…demand appointment of qualified civilian
By Kingsley Omonobi
Civil Society Organization’s, CSOs, have called on the federal government to end the practice of appointing retired Inspector General of Police as chairman of the Police Service Commission, PSC,
The group alleged that such practice destroys the system.
The CSOs said, “The practice is not in tandem with the demands of independence, impartiality, effectiveness as well as the transparency and accountability required of a civilian oversight body.
The CSOs led by RULAAC include: Grassroots Democracy Network, GDN, Lagos, Conscience for human rights and conflict Resolution, Lokoja, Initiative for Public Safety Security and Educational Development IPSSED NETWORK, Foundation For Environmental Rights,Advocacy & Development (FENRAD), Confluence of Rights, Nigeria , Civil Liberties Organisation, (CLO) Institutional and sustainable development Foundation, African Youths Initiative on Crime prevention and Centre for Citizens Rights among others.
They said, “We, the representatives of the undersigned Civil Society Organisations (CSOs) in Nigeria under the aegis of NPF – PTF Support and Oversight Group, a CSO Observatory Group set up to monitor the implementation of the Police Act 2020 and the Police Trust Fund Act 2019 facilitated by RULAAC in collaboration with the Police Reform Consortium with support from McArthur Foundation hereby strongly urge the Federal Government of Nigeria to end the practice of appointing retired Inspectors General of Police as chairman of the Police Service Commission (PSC).
“We make this call against the background of the resignation on the 15th September 2022, of former Inspector General of Police (IGP) Musiliu Smith as the Chairman of the PSC and the voting by the PSC Commissioners of one of them Commissioner 1, Clara Ogunbiyi JSC (retired) as the acting chairman pending the appointment by the president of a substantive chairman for the Commission
“We have also noted reports in the media about some retired IGPs already lobbying to be appointed the chairman of the PSC to replace retired IGP Smith.
“Civil society and other informed and concerned stakeholders including the Bureau of Public Service Reform have consistently advised against the practice by successive administration’s of appointing retired IGPs or other retired senior police officers as chairman of the PSC.
“This is a bad practice that destroys the mission and effectiveness of the PSC as civilian external oversight and accountability mechanism for the NPF.
“CSO’s objections to the practice of appointing retired IGPs as Chairman of the PSC are grounded in law and the over-riding goal of preserving and enhancing the institutional effectiveness and credibility of the PSC as well as to secure the role of the Commission as civilian credible and effective oversight mechanism.
“The PSC evinced under the Constitution and the PSC Act of 2001 is an independent and impartial institution. Such an institution is worth fighting for. Appointing a former Inspector-General of Police to head the PSC subverts the independence and impartiality of the PSC.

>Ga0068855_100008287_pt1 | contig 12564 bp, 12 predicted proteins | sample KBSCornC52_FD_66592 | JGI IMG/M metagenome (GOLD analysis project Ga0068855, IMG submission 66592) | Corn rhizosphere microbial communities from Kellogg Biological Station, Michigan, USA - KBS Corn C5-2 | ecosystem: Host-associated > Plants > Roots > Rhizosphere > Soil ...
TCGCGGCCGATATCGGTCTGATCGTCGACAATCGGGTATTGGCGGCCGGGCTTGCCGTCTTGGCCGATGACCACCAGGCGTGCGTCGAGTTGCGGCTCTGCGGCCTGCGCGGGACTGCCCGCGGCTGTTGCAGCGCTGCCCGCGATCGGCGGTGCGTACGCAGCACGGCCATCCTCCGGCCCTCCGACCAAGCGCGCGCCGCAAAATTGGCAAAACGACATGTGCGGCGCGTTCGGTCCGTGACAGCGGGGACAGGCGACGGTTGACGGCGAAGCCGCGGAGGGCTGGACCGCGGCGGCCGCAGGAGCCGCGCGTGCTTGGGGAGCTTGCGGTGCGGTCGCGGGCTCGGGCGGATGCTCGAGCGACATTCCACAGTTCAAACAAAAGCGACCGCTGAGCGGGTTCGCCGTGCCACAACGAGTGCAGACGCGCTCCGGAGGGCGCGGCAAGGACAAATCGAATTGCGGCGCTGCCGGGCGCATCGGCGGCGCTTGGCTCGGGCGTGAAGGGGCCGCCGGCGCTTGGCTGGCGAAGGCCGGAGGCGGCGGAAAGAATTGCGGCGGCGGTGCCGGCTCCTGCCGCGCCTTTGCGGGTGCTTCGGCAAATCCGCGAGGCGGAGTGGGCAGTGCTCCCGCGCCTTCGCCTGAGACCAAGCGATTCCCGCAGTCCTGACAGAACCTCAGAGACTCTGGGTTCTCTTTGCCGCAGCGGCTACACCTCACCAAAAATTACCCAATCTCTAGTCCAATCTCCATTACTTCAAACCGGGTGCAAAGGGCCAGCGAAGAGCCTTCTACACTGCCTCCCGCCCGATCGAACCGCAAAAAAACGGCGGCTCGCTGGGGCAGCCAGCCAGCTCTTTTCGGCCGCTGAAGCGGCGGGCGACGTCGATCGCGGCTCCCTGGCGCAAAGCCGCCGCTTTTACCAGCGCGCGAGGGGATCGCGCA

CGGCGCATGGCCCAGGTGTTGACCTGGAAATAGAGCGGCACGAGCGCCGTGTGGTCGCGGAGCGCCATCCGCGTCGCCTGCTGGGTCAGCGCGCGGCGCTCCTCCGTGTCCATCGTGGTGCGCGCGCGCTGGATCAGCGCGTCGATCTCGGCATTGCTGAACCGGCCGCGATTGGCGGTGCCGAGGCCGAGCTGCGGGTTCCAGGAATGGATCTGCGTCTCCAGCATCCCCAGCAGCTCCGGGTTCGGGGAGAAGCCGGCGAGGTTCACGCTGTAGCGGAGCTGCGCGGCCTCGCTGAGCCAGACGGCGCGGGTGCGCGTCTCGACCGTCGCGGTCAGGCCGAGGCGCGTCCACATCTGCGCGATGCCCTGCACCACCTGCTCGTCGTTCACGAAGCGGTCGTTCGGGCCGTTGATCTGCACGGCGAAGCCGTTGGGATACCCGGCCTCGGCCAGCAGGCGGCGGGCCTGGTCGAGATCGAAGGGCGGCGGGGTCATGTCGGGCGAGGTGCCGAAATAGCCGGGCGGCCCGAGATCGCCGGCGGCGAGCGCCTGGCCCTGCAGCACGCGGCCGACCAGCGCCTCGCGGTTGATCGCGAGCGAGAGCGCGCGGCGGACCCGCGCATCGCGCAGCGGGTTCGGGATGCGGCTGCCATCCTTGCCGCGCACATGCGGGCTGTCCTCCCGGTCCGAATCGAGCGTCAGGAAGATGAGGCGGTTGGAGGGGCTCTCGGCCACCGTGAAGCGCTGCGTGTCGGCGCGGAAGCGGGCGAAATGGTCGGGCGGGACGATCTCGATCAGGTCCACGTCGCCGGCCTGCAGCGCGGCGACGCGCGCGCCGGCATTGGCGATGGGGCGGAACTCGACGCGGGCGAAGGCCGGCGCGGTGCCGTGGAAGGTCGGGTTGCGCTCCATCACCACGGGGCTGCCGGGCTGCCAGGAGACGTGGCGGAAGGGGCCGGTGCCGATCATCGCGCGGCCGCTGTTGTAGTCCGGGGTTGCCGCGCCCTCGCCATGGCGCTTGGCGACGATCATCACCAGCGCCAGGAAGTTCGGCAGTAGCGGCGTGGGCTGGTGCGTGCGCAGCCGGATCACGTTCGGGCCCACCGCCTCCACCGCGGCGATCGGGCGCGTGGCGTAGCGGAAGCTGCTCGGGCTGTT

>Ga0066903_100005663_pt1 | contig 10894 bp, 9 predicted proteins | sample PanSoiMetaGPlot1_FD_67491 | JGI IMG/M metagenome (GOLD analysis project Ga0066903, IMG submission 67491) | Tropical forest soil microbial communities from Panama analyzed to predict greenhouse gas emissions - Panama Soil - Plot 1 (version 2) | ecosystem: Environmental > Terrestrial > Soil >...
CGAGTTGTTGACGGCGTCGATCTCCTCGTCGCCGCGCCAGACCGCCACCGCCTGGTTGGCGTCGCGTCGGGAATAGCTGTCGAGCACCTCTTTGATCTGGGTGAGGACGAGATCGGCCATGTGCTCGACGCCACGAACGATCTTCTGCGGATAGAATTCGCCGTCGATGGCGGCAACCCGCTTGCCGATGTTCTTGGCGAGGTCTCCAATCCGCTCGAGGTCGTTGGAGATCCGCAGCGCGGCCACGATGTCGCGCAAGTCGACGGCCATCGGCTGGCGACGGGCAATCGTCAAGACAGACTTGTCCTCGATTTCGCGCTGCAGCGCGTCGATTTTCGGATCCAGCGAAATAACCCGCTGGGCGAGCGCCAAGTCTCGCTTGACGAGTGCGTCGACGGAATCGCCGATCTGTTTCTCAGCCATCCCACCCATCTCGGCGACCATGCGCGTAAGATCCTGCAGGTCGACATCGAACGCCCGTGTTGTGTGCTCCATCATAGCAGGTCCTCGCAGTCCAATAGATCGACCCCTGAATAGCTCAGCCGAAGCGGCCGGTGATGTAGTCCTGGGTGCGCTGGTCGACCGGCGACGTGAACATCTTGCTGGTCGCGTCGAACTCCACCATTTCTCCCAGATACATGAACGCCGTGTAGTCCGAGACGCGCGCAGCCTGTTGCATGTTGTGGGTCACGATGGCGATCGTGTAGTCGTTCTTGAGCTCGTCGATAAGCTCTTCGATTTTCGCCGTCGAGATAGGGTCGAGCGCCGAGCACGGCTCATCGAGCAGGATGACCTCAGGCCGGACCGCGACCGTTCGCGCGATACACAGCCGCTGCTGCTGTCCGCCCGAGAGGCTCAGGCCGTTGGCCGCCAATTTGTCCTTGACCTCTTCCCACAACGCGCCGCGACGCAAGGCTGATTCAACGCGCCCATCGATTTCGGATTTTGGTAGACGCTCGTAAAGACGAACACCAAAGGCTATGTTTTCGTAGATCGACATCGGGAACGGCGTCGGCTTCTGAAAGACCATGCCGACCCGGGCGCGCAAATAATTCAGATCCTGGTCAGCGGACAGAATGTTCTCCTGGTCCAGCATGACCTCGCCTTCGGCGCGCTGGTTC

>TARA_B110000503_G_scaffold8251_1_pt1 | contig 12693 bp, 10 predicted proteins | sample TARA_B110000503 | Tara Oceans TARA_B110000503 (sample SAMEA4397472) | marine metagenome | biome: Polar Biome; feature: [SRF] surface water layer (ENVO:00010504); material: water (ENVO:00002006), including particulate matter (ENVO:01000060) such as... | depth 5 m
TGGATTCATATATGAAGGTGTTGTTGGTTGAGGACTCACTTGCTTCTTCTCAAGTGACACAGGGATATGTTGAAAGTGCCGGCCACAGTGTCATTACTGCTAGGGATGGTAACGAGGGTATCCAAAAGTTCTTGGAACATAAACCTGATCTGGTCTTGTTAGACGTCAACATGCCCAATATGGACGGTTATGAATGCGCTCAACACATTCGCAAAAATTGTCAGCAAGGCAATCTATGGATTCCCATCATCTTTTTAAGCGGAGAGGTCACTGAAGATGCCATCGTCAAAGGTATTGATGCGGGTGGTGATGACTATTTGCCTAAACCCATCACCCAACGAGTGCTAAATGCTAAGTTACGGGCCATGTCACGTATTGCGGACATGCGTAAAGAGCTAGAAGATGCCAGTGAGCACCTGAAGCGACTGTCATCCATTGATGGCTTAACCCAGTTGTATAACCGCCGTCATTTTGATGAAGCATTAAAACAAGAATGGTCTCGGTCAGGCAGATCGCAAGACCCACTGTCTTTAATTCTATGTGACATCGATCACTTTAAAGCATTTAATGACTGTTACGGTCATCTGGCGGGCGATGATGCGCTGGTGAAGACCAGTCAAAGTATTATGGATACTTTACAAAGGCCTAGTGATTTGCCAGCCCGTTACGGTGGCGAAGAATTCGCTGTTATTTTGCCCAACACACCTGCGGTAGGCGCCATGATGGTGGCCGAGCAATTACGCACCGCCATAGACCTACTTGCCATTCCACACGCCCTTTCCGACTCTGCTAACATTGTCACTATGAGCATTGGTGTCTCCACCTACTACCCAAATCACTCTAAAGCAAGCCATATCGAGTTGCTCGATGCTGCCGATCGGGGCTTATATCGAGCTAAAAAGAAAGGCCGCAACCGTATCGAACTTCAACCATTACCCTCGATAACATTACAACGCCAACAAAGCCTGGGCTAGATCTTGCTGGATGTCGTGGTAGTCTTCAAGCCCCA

“In 2021, the House of Representatives commenced the review of the PSC Establishment Act and one of the newly proposed provisions is the prohibition of the appointment of a serving or retired police officer or serving or retired officers of any military or paramilitary organization as chairman of the PSC.
“The resignation of Mr Musliu Smith presents an ample opportunity for the Federal Government to heed the perennial call by Civil Society and other critical stakeholders to correct the anomaly of appointing a retired IGP as the chairman of the PSC.
“The practice is not in tandem with the demands of independence, impartiality, effectiveness as well as the transparency and accountability required of a civilian oversight body.
“It is also not justifiable either in law or practice. Instead, it undermines the spirit and intent of the law and the statutory purpose for the establishment of the commission.
“The PSC is a civilian oversight body whose job description includes the investigation and punishment of police misconduct. This requires the PSC to be independent and impartial.
“The appointment of a retired IGP as the Chairman of the PSC has constituted a major obstacle for the effective performance of the PSC because it subverts the independence and impartiality of the PSC.
“A report entitled ‘Criminal Force: Torture, Abuse, and Extrajudicial Killings by the Nigeria Police Force’ published jointly by NOPRIN and Open Society Justice Initiative in 2010 stated as follows:
“The Police Service Commission, established in 2001 as the oversight body for the police, has nominally strong statutory powers but remains institutionally enfeebled.
“The UN Special Rapporteur (on summary executions) summed up the record of the commission in the report of his mission to Nigeria as follows:
“‘The Police Service Commission is charged with police discipline but has opted to refer all complaints of extrajudicial police killings back to the police for investigation.
“The Commission’s mandate is potentially empowering. But despite efforts by one or two excellent commissioners, its performance has been dismal and self-restraining.
“Its quarterly reports to the President are not published and present a dismal chronicle of rubber-stamping decisions taken by the police, coupled with inaction in relation to pressing concerns.”